A typical dictionary says that manifesto is the a declaration of policy, belief, intentions and aims, especially one issued before an election by a political party or a candidate. It is made in public with the sole objective of getting more votes to get elected to lead and rule the society. In simple language it is a list of assurances and promises. The voters are human beings. Hence by corollary, the promises are about the healthy future of the people.
What about manifesto by a citizen?
Fortunately the ‘manifesto of citizens ’ has the timely backdrop. The world’s largest gathering of religious devotees, nearly 150 million, huddled together on the banks of river Ganges in India, from January 2019 for nearly 2 months. That was the festival of spirituality called ‘Kumbhamela’ . Taking a holy dip in the waters of three rivers that flow from Himalaya and meet near the northern city of Prayagraj is the key aim of these pilgrims. Nowhere in the world such mammoth flocking of the people of single faith is observed at regular interval.
And now comes, just a month from that congregation,
The voters have started
Here are the tenets of such
Mountains in the north and oceans in the south hold together buzzing,
Farmers’ distress due to dwindling yield and
The mother-issues, however, is the climate change and the state of the environment in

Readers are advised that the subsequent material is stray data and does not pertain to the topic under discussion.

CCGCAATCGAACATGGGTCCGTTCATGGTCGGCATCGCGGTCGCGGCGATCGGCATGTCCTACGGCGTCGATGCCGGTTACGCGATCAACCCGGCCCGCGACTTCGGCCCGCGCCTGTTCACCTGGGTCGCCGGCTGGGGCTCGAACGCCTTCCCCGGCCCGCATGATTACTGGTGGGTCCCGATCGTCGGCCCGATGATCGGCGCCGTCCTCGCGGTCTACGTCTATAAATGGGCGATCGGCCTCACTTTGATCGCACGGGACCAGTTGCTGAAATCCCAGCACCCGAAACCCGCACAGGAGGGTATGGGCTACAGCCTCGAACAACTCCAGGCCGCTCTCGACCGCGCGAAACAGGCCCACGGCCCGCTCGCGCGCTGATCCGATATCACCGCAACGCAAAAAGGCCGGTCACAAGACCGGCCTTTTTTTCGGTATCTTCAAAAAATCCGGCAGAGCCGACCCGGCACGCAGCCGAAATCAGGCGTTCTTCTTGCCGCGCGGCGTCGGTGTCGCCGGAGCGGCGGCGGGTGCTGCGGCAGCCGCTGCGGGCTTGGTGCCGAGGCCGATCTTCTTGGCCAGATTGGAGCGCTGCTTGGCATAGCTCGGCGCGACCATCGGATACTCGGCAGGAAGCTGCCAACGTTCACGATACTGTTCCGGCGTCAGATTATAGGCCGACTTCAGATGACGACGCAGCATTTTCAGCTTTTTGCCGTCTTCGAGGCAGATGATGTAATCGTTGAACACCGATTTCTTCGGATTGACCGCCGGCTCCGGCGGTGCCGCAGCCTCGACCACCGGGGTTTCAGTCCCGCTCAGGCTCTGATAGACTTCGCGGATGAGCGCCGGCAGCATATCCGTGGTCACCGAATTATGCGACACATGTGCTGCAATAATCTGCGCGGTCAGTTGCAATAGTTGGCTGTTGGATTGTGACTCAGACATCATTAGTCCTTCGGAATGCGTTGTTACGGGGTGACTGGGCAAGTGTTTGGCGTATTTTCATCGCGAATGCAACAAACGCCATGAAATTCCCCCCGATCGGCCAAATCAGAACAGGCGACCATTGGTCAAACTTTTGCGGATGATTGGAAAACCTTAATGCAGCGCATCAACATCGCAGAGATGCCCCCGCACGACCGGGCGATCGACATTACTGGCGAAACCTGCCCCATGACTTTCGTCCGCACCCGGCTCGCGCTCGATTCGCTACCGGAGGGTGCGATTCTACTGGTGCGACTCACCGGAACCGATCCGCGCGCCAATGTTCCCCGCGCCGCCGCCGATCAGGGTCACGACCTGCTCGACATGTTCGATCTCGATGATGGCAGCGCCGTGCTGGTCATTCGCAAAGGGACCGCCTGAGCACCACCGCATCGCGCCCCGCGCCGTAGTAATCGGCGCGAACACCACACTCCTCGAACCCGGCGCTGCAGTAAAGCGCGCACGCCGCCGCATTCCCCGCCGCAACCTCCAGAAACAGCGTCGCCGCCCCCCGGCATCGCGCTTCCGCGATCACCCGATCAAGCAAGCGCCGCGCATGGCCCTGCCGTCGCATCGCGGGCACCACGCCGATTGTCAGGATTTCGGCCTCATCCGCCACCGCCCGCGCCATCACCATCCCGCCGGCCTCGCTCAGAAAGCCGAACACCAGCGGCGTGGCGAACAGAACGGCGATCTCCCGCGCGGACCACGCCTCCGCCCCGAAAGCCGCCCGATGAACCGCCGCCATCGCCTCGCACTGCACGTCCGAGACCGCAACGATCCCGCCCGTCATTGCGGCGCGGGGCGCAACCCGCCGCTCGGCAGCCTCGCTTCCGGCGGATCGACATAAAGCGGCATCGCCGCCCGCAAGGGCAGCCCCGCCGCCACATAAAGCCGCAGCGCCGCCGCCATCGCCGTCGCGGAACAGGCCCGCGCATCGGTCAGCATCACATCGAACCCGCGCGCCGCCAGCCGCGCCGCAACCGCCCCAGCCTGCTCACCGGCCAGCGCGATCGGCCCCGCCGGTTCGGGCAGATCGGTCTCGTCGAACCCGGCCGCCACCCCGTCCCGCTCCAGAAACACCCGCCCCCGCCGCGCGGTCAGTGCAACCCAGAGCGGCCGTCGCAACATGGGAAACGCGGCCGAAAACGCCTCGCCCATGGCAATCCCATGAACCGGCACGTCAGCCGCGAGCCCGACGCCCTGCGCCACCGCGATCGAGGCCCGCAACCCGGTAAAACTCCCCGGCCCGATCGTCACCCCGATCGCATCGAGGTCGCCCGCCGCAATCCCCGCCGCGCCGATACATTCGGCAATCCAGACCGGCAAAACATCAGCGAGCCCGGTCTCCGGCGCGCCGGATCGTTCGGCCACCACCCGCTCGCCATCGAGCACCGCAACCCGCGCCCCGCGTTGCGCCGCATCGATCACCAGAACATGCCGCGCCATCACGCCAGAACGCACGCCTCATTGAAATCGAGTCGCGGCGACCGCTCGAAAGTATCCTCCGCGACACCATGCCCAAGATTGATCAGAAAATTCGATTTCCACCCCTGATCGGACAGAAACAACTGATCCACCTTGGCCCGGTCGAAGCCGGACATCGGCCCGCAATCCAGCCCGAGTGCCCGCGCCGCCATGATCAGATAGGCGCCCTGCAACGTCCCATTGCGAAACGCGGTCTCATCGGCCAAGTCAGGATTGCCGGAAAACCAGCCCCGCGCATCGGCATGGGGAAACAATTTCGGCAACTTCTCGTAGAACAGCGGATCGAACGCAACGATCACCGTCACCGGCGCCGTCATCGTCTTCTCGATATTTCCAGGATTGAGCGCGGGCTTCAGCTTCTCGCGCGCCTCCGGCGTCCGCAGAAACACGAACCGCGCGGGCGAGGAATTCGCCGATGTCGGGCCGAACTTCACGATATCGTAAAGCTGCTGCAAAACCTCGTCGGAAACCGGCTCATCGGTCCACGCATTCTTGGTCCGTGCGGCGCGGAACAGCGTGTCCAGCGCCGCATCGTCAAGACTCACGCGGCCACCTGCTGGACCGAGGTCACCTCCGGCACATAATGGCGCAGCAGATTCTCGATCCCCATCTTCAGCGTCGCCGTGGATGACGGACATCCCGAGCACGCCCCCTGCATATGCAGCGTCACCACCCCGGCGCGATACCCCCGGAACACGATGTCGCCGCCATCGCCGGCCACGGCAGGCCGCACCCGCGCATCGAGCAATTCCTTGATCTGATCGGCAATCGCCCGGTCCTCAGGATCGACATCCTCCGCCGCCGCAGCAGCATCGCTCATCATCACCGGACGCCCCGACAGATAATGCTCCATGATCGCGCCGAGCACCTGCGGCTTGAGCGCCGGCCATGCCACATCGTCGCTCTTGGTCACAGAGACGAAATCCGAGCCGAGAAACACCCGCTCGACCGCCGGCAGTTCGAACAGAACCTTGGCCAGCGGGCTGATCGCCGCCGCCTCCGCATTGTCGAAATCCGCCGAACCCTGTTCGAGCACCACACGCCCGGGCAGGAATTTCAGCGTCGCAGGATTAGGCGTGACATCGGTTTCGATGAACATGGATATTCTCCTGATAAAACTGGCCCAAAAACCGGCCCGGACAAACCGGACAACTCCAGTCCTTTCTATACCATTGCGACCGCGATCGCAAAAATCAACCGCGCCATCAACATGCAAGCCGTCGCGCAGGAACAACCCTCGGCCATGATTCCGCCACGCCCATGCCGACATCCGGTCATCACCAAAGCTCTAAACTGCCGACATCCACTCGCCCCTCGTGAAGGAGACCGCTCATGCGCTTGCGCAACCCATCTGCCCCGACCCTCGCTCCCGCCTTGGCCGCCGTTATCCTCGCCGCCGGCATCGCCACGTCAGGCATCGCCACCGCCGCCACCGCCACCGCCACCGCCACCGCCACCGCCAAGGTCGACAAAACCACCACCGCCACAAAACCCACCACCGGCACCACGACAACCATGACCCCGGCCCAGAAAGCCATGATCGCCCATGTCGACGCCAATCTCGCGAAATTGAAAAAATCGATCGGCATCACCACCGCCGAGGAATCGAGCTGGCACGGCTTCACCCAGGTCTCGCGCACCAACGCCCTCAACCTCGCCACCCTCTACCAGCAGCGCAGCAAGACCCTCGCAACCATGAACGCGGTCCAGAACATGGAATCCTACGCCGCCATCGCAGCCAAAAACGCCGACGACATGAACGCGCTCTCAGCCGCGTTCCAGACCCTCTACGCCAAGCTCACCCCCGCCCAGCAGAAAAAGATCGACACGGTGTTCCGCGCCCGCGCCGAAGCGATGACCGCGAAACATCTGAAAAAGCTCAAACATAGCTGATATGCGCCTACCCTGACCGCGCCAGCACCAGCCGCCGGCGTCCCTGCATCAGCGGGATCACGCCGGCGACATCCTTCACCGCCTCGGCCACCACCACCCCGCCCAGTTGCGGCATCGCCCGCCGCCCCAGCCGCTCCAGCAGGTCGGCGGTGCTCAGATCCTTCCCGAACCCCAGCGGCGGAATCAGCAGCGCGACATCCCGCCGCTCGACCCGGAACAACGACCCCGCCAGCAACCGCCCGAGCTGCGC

While the loan waivers , sending thousands of rupees into the saving bank accounts of the poor, providing free home appliances, free water for all, free electricity for all farmers and luring promises of very cheap cereals for staple foods have been till now part of the manifesto and good gifts to ‘celebration of festival of democracy’. In the
Time has arrived for celebrating now the elections as the
‘ festival of future’ of sustainable living. The election should no longer be considered as the opportunity to elect the candidate of choice but the occasion of selecting the future that citizen’s want. It should be the juncture to decide future of the present generations without compromising that of future generations.
India is facing the Himalayan dilemma.
As a consequence of the melting ice, the water in
The new report highlights how vulnerable many mountain people are. These
Migration due to sufferings in
Global warming , however, has wider impacts than just melting of glaciers and sufferings in Gangetic plains and mountains area . Take for example 12 coastal states of India where the fish stocks in the seas are decreasing rapidly due to warm water which absorbs more carbon dioxide and becomes acidic, which in turn disrupts the marine food-chain. The impacts on sea-fisheries is already visible and signalling long term and irreversible damages. Inland polluted waters in the rivers and lake have nearly wiped out the freshwater fisheries. The essential supply of nutrients is dwindling along with living of those employed directly and indirectly in this sector.